Grooming your dog sounds easier than it is. The many things to consider on how to groom a dog can be a bit exhausting and will require a lot of your patience, as it is one of the most important responsibilities you have as a pet parent. Aside from keeping your pet’s hygiene in tip-top shape, grooming also helps develop your relationship with your dog and will help you notice any physical changes in your fur-baby’s body that might need medical attention, like bumps, sores, etc.
In this article, we’ll talk about how to groom a dog and the different specifics of grooming.
"Brushing helps distribute natural skin oils already present in your fur-baby's coat."
GROOMING YOUR DOG
Before beginning the process of actually having to clean your fur-baby, you have to check your dog for any physical abnormalities present like bumps, sores, lumps, wounds, etc. If you do notice something, call your vet for an appointment.
You will also need Pet Parents® Calming Supplements to help your dog feel calm and relaxed in stressful situations like taking a bath, having their coat combed, nails clipped, ears cleaned, and teeth brushed.
When bathing your fur-baby, make sure to use warm water, as cold water can easily cause chills on your dog and they will associate it as a bad experience.
- Use soap and shampoos that are specifically formulated for dogs. Using human products on your fur-baby may cause irritation.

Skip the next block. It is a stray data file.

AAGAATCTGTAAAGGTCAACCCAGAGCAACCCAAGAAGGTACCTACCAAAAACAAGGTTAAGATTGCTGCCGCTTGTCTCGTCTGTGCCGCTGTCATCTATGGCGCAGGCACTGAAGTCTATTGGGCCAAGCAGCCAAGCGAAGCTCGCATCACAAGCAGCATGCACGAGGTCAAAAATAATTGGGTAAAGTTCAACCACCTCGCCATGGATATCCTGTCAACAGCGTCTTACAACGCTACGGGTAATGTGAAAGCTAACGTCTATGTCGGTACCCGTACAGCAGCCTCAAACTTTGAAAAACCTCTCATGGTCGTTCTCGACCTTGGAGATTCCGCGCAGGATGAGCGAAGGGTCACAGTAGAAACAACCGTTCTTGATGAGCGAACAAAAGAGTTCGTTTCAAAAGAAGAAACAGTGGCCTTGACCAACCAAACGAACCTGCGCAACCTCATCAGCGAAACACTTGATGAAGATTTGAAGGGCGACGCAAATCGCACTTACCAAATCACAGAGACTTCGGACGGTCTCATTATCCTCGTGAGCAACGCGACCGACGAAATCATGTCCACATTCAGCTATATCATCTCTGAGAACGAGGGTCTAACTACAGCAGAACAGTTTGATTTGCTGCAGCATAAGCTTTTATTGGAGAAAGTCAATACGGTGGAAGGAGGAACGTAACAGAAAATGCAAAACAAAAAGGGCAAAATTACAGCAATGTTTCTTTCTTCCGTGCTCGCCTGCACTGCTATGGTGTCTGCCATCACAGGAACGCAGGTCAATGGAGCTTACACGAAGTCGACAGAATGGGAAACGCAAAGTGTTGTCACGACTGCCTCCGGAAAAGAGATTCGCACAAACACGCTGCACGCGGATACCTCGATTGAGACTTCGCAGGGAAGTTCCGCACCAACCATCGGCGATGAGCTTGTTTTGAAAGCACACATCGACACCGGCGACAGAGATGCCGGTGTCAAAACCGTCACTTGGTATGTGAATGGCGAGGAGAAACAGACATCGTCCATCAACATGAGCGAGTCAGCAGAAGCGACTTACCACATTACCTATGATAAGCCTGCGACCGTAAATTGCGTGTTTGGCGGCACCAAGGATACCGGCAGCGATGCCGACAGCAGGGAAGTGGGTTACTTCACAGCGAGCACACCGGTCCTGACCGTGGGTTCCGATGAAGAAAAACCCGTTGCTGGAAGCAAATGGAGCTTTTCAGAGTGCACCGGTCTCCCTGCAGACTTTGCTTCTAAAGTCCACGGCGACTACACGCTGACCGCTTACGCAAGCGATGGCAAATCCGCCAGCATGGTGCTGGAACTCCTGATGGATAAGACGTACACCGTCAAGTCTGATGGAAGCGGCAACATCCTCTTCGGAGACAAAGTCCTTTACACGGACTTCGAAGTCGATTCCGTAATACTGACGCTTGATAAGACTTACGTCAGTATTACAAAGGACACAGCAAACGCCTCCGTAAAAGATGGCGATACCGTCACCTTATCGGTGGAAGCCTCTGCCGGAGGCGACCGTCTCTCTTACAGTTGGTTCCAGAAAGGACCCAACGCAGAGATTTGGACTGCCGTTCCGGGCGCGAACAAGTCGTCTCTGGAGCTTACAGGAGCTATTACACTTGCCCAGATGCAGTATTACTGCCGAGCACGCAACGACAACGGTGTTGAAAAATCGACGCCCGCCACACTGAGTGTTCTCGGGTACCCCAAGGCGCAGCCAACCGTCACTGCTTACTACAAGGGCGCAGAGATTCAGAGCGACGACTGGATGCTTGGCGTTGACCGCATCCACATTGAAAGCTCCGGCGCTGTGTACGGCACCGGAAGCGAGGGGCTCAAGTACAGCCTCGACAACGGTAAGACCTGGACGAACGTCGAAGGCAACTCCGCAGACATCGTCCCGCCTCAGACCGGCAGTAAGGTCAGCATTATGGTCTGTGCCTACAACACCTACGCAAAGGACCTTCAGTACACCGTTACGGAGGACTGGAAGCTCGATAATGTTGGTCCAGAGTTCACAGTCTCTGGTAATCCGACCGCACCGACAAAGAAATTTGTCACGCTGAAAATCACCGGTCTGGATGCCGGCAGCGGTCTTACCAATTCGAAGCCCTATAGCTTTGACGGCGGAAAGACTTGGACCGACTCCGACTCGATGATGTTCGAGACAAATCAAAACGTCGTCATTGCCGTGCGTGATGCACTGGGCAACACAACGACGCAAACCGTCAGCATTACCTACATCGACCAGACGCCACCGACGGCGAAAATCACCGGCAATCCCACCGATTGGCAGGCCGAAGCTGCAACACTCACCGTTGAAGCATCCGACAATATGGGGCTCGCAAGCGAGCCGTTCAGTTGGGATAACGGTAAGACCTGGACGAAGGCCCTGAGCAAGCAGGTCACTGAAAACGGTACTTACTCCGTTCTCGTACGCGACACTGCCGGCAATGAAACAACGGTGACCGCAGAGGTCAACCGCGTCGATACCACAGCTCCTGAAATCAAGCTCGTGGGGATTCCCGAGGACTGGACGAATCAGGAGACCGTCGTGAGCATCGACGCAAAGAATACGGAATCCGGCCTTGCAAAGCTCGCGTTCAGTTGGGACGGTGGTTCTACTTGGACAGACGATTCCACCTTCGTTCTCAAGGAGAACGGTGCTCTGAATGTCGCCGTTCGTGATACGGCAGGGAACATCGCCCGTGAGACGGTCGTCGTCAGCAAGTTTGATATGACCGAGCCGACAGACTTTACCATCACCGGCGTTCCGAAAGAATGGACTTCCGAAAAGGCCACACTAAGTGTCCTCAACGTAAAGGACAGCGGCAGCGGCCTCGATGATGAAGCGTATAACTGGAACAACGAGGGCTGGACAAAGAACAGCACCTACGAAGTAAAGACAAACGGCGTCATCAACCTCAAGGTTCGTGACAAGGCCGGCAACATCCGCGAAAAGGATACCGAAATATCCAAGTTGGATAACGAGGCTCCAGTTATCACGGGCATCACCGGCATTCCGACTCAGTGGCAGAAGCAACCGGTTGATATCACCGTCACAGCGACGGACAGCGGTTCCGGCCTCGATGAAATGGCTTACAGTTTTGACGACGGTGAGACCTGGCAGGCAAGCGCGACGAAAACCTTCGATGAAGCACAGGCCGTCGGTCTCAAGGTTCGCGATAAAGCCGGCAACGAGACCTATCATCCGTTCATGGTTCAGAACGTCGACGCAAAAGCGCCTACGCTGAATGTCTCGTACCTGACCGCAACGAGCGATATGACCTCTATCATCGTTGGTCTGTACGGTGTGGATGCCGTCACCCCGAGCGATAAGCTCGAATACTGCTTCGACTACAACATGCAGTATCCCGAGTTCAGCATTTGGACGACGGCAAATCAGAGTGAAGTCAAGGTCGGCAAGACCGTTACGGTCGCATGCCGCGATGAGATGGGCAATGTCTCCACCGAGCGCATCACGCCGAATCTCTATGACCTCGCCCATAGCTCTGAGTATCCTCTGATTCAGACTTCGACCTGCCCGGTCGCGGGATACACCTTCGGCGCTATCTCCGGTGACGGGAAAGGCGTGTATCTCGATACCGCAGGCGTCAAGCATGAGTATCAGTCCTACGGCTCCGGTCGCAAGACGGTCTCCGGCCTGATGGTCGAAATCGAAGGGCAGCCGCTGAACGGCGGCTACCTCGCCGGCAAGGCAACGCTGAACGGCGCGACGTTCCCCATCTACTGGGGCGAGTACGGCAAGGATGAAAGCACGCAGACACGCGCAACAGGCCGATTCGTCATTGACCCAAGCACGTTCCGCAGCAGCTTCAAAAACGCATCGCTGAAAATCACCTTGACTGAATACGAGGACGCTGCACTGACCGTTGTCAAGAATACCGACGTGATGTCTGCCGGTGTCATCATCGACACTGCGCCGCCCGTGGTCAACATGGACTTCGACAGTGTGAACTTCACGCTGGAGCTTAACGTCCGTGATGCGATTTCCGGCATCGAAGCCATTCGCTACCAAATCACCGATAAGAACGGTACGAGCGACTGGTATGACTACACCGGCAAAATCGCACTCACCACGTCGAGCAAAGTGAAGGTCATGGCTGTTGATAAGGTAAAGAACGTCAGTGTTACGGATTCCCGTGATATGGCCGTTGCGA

- Lather shampoo or soap all over your dog's body, massage gently, and make sure you don't miss any body parts - including the tail, the belly, the snout.
- Rinse well and dry your dog thoroughly. Drying is a must after every bath to prevent chilling from happening
How regularly you should bathe your dog greatly depends on many factors. According to the American Humane Society, all dogs require regular bathing to keep their skin and coat clean and healthy. The frequency of bathing depends on your dog’s lifestyle, breed, and coat type.
Even without having to take a bath, your fur-baby's coat (no matter what breed your dog is) must be brushed or combed on a regular basis, at least twice every week.
If you plan to bathe your dog, brush their coat first as this will lessen the hair tangles and will help remove dead hair. Brushing helps distribute natural skin oils already present in your fur-baby's coat.
When brushing, make sure you brush all the way to the skin but keep it gentle and slow. Applying too much pressure while combing your fur-baby can cause brush burns and can pull the tangles which will only hurt your dog.
Brushing and bathing your dog aren't the only ways you can help maintain your dog's skin and coat health. As a matter of fact, you can also provide your fur-baby with Pet Parents® Skin and Coat Supplements. These supplements contain Alaskan Salmon Oil 100% from Wild Alaska Pollock that helps gives a shiny coat and Vitamin E, a fat-soluble nutrient that protects the skin from free radicals and is good for your fur-baby's skin and coat health.
Long nails are never healthy. These overgrown nails may increase the risks of your pup to developing joint problems and mobility issues. Cutting your dog’s nails is very important but can also be very frustrating, especially when your dog is anxious about getting their nails cut.